Words by Marcus Donaldson | Photo by Amani Williams
I remember waking up at 5 a.m. every Wednesday in high school to attend prayer circle before class. We would meet in the foyer of Matthews’ Auditorium, and I’d listen to my peers give thanks for the gift of life, for the greatest act of love, for the blood of Jesus whose sacrifice was to cleanse us of our wrongdoing.
It took two years to realize the Lamb’s blood was staining me. I wasn’t going to be washed clean. I was in love with a boy. Some Sundays I felt filthy, like I was lying, as if I might implode from the guilt.
Could anyone tell I met a boy at the movies last night? Does anyone else in here have drippy palms? Surely, I couldn’t be the only one, but I wanted to be. I needed, perhaps, to think I was the only one. We all can’t be going to hell, right? I wouldn’t have wished these feelings of shame and self-contempt on the most pompous peacock among us.
I remember the summer my grandfather noticed my voice changed. He asked me if I could sing, my emerging manhood resting on the number of women I could acquire with my voice. I told him I sang at school, but I knew why he asked. I wasn’t about to be the Michael to his Joe Jackson.
If my voice wasn’t going to win budding women, it was going to be my body. That summer, and the three following, he made me do sets of push-ups. I probably got stronger, but I was still skinny. His plan failed.
I was proud to sing in my school’s a cappella choir, and begrudgingly sang in the church youth choir.
“Only what you do for Christ will last,” my mother says.
“ ‘No sin is greater than any other,’ they tell less well-meaning Christians. Which is to say, for queer folk, to exist is to sin. To love is to sin. I was told this whole thing was rooted in love.”
My mother would often guilt my sister and I into participating in the creative parts of the monthly children-led services. We would have much preferred to greet visitors, and sometimes we did. But mostly, we danced.
Most of the time, I was the only boy in the liturgical dance ministry. Dancing never made me uncomfortable, but being the only boy always felt odd. I’d been taught about Alvin Ailey and the dance company he started, but everyone left out details of his life. During dance rehearsal one Saturday morning, I overheard a conversation between our instructor and my mother.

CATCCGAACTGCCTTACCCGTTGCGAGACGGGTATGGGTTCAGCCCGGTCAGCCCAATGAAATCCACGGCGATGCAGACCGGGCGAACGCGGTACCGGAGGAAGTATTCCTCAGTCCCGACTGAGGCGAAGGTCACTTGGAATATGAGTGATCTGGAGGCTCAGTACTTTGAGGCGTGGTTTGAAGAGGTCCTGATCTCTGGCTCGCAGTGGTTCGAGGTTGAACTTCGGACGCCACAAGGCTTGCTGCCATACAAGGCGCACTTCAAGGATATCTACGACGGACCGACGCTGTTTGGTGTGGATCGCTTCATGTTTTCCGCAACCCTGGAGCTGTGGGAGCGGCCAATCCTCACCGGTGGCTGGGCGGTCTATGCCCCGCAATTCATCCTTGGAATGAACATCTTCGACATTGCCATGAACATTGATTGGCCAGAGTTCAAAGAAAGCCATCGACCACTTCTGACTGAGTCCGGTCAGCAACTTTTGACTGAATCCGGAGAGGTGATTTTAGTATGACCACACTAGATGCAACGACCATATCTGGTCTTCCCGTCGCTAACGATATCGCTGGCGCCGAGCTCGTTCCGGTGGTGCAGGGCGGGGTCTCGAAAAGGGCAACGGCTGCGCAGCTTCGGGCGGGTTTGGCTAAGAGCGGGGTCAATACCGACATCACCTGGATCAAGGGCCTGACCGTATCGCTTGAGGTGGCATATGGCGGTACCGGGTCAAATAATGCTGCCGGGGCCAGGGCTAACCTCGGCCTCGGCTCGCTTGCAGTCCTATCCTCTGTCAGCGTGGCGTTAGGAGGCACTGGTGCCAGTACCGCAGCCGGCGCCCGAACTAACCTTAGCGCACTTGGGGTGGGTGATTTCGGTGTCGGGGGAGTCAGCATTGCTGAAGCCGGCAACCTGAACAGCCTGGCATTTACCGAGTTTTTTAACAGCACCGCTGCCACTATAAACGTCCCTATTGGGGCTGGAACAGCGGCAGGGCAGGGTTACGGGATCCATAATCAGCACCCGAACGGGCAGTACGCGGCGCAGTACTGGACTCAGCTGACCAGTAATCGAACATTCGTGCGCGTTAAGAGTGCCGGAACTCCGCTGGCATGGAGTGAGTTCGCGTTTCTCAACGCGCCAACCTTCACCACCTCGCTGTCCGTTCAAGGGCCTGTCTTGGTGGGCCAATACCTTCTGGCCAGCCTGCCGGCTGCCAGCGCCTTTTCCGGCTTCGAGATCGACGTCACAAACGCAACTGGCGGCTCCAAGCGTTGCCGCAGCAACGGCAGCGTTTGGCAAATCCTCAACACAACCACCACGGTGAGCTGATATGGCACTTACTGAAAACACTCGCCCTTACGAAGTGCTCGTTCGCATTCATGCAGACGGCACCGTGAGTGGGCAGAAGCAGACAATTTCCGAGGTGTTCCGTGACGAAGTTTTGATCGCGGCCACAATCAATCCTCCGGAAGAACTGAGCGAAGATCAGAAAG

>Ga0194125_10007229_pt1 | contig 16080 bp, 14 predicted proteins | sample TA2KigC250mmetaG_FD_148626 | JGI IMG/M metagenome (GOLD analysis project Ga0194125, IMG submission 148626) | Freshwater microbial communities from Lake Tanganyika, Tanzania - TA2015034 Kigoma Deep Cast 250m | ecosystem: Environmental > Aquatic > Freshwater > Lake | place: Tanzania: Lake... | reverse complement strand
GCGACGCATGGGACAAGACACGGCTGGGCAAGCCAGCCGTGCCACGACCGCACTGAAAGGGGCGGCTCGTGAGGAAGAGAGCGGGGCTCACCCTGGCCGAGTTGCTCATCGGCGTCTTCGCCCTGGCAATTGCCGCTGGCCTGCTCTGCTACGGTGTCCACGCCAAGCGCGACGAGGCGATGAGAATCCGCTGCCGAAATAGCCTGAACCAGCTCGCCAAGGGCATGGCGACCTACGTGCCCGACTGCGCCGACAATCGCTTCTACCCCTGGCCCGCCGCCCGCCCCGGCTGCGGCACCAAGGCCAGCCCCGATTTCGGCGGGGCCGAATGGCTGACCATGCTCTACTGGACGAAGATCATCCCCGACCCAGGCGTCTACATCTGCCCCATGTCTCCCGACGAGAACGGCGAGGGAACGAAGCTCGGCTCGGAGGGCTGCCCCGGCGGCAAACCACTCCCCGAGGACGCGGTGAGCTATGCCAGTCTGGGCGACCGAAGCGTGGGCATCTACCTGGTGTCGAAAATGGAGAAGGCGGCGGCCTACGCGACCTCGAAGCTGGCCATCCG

“Girl, I don’t know what I would do if my son came home talking about how he likes boys,” our instructor says.
“Child, me either,” my mother replies.
I didn’t know if I liked boys at the time, but I knew I shouldn’t.
I remember taking pride in dressing up for church, and receiving compliments on my shirt and tie pairings. That feeling drastically differed from being mocked by my boy cousins for wearing similar ensembles when I’d visit my grandparents during summers in Media, Pennsylvania.
I’d seen queer boys disappear in church before. They, too, were beloved for their talents. They, too, came back from college different. I now wonder if they began attending less frequently for reasons similar to mine. Did they also feel they had to be the church’s version of themselves? I’ve learned about trying to be multiple people at once. Eventually, my selves would have to duke it out. This wasn’t a street fight; we weren’t fighting for bragging rights. We weren’t all going to make it out of this brawl alive.
In December 2015, I went to church with my parents for the first time in just under a year. I
had been away for college, and I did my best not to look uncomfortable. But I’m sure my mother felt me shifting beside her. I tried to hide my rolling eyes during the reading of scripture, during the offering and during the sermon. I’m still unsure if I succeeded. I played my part, though. I smiled, shook hands and hugged folks. I even answered intrusive questions about my ex-girlfriend.
Being there, a reformed peacock among peacocks, reminded me how I got here. I used to think my posturing was giving God my best. I had more questions the longer we sat in service. How might my black queer body be used for His plan? And what would be the lesson? What’s the takeaway? What was the truth?
The reality is well-meaning Christians are culpable in our deaths in the rhetoric used to defend the abomination of our love. “No sin is greater than any other,” they tell less well-meaning Christians. Which is to say, for queer folk, to exist is to sin. To love is to sin. I was told this whole thing was rooted in love.
I learned my truth wouldn’t shame my grandmother’s devil, nor the church’s. I’d been taught to be ashamed of my truth, even if indirectly. Calling my truth an abomination with no more weight than any other sin is still calling my truth an abomination. We pray away my kind of truth. I learned that here, in the church. I also learned how to worship, even if my worship now took place outside the sanctuary, outside the fellowship hall, outside the vestibule. My worship takes place in my bedroom, on sidewalks, in the bar.
My soul gets happy when I hear second altos running up and down scales. My hand gets toflailing when the bassist hits a lick. I shout because it’s what I know. I twirl, spin, drop and crawl when that syncopation hits my left hip bone. My body has always known how to groove. My body has always known how to praise. It’s always known worship, but I couldn’t help the feelings of guilt that made me uncomfortable during the preaching.
The summer after my freshman year of college, I asked my dad why he’s a Christian.
“I gotta hang my hat on something,” he says.
I knew then this wasn’t good enough for me. Now, I know why. For my father, his faith will grant him deliverance. His faith will bring him freedom. I heard Jesus doesn’t grant my kind of freedom. I heard I have to sign my own freedom papers.